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3/15/2006
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Keeping Kids Safe Online

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In This Issue:
1. Editor's Note: Keeping Kids Safe Online
2. Today's Top Story
    - U.S. Cuts Demand For Google Data, Judge Is Favorable
    Related Stories:
    - Google Buys Maker Of 3D Modeling Software
    - Google To Offer Online Access To Books
3. Breaking News
    - Social Networking Connects For Businesses
    - Amazon Launches Storage Service That Could Bring Closer Competition With Google
    - Intel Adds Low-Voltage Xeon In Portfolio Revamp
    - Financial Industry Growth Predicted, But It's Hardly Money In The Bank
    - Internet Backlash Stalls Jersey Civility Bill
    - Vista Visuals: Windows Sidebar, Gadgets, Media Player 11, And More
    - Apple Misses Bugs, Offers Fix
    - Bloggers Try To Reach Journalist's Captors In Iraq
    - Red Hat, Novell Vie Over Linux Virtualization
    - Americans Want Banks To Spy On Their Accounts
    - Vonage, Skype Seen Leading VoIP Adoption
    - Suppliers Of In-Flight Cell Phones Stress Safety
4. Grab Bag: News You Need From Around The Web
    - Microsoft: EU Refused Open Hearing Request (Associated Press)
    - Broadband On The Range (USA Today)
5. In Depth: Technology And Your Health
    - Group Fingers Technology As Likely Cause Of Hearing Loss
    - Wearable Tech Is Alive And Well
    - Canadian College Curbs Wi-Fi Due To Health Risks
    - Wireless To Organize--And Maybe Save--Lives
    - U.N. Targets Tobacco Advertising On Internet
6. Voice Of Authority
    - Rob Carter, FedEx CIO, Talks About The '6x6 Transformation'
7. White Papers
    - The Business Case For Layer-3 IP VPNs
8. Get More Out Of InformationWeek
9. Manage Your Newsletter Subscription

Quote of the day:
"The best way to keep children home is to make the home atmosphere pleasant--and let the air out of the tires." -- Dorothy Parker


1. Editor's Note: Keeping Kids Safe Online

I'm no expert, but I am a parent of three teenagers who, thankfully, have been safe so far. My reaction to the news about Microsoft jumping into the monitoring space with a free tool to be available this summer is that it sounds great, but I hope parents realize that the use of any monitoring software isn't by itself enough to guarantee kids' safety.

I think anyone in the computer industry already knows this and certainly understands the dangers that lurk. But I worry there may be some parents who too readily trust a tool to take the place of their (human) care and concern. Parents must still be parents, and older teens especially must be made aware of their responsibility in this, too. With great freedom comes great personal responsibility, both online and offline, and kids need the adults in their lives to both explain and model this.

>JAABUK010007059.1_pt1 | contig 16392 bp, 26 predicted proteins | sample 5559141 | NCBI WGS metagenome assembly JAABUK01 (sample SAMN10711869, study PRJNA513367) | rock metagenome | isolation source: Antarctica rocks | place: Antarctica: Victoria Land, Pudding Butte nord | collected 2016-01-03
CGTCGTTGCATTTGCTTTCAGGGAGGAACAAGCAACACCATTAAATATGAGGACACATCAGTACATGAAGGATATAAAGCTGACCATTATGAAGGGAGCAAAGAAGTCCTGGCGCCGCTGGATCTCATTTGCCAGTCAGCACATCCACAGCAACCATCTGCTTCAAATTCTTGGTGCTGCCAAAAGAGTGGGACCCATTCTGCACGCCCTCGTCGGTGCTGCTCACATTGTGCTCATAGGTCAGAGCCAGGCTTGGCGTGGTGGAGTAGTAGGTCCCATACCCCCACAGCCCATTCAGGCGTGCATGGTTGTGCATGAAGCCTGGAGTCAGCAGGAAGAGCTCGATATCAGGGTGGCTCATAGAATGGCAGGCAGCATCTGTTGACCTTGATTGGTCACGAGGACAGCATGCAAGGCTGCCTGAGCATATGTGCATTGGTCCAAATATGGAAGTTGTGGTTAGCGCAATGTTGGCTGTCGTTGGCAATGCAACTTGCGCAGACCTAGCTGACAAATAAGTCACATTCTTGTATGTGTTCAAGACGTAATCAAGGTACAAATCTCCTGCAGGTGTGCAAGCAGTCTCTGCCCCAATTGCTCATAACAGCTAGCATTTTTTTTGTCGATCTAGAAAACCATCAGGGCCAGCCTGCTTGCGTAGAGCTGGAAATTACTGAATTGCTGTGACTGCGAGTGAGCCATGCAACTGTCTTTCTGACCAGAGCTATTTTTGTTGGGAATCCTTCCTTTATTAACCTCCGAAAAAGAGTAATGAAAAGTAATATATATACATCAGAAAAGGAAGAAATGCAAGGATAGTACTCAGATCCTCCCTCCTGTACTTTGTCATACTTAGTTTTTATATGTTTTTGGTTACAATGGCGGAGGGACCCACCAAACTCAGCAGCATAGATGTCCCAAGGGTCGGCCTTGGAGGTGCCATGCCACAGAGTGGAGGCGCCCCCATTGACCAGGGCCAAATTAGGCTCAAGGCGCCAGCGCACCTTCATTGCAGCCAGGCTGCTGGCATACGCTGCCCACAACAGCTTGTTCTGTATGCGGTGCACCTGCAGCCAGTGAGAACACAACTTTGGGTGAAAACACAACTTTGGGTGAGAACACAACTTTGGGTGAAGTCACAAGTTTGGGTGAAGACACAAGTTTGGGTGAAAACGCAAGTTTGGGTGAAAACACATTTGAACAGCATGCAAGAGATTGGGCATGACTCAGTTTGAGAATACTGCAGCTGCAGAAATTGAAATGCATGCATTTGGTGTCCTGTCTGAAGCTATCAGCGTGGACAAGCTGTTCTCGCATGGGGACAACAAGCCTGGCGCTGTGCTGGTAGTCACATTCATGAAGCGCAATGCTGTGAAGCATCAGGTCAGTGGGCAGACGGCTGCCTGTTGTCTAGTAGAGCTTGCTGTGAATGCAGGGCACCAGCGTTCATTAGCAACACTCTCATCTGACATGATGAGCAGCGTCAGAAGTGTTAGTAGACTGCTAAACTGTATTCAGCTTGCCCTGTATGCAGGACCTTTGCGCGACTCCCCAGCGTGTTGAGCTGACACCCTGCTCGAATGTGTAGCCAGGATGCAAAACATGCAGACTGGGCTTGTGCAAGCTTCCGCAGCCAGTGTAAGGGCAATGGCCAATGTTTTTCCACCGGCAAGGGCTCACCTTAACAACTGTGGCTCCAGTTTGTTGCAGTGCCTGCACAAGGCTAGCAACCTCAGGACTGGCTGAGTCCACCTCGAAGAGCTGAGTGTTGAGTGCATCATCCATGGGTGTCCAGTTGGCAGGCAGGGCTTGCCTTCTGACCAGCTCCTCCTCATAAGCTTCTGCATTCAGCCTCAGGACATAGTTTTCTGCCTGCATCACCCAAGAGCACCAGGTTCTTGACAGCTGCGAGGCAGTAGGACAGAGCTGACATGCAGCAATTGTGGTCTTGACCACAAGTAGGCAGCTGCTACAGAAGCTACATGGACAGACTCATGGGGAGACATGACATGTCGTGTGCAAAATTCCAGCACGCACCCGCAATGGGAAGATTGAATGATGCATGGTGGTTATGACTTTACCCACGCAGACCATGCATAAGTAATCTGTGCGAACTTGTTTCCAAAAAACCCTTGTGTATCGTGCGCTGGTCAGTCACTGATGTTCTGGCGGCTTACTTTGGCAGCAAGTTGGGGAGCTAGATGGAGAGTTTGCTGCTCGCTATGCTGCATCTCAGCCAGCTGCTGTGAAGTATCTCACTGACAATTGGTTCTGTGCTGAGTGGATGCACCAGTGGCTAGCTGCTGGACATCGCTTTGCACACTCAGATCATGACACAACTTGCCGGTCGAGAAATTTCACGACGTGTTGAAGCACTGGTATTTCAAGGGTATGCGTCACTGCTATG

We've certainly been lucky, and we've done some things to help. (For the fuller story, please check out my blog entry.)

Just when I thought we were all getting the hang of this online stuff, however, came a whole host of other concerns with the advent of MySpace. This is true of any online chat environment, of course, but there are certain characteristics about MySpace that aren't true of other social networking sites popular in our household. Indeed, those features are often the reason for MySpace's popularity with the under-20 set: the ability to post photos and much information about yourself, including your favorite colors and bands, if you're a "chocolate" or "vanilla" person, and whether you like your parents.

I became very concerned about the risks of online chat, but my husband and I made little if any headway with our kids until a couple of things happened. First was that two of our girls' friends were getting into some very dangerous territory, in my opinion, by going to the mall (and elsewhere) to meet up in person with guys they had originally encountered only in chat rooms or social networking sites. One 15-year-old girl even posted photos of herself in clothes the circa-1980s Madonna would have worn, in an attempt to make herself look older and/or more desirable to "hot" guys. To their great credit, our kids were very concerned about their friends, and we talked about this.

The other thing that happened was that around this time, a national TV show aired that talked about online sexual predators. We all watched this show together, and my girls were appalled that people actually went to "their" sites with such nefarious intentions. Ultimately, both girls changed their MySpace profiles to contain much less identifying information, like the name of their high school and where they lived.

These days, we're all somewhat wiser about the risks of online chat rooms. My girls are now helping their friends understand what they've learned about how to be more responsible young adults. However sad I am that they needed to have learned this particular lesson, I'm very glad they did.

Johanna Ambrosio
jambrosio@cmp.com
www.informationweek.com


2. Today's Top Story

U.S. Cuts Demand For Google Data, Judge Is Favorable
The government on Tuesday reduced the number of Google searches it wanted data on to just 50,000 Web addresses and roughly 5,000 search terms, down from the millions or potentially billions of addresses it had initially sought.

Related Stories:

Google Buys Maker Of 3D Modeling Software
Google's second acquisition this month, @Last Software makes tools for a general audience, not just design professionals.

Google To Offer Online Access To Books
The new service, which would be available through Google Book Search, would make books available only after a person signs in to his or her personal account. People would not be able to store a copy of the book in their computer or copy pages.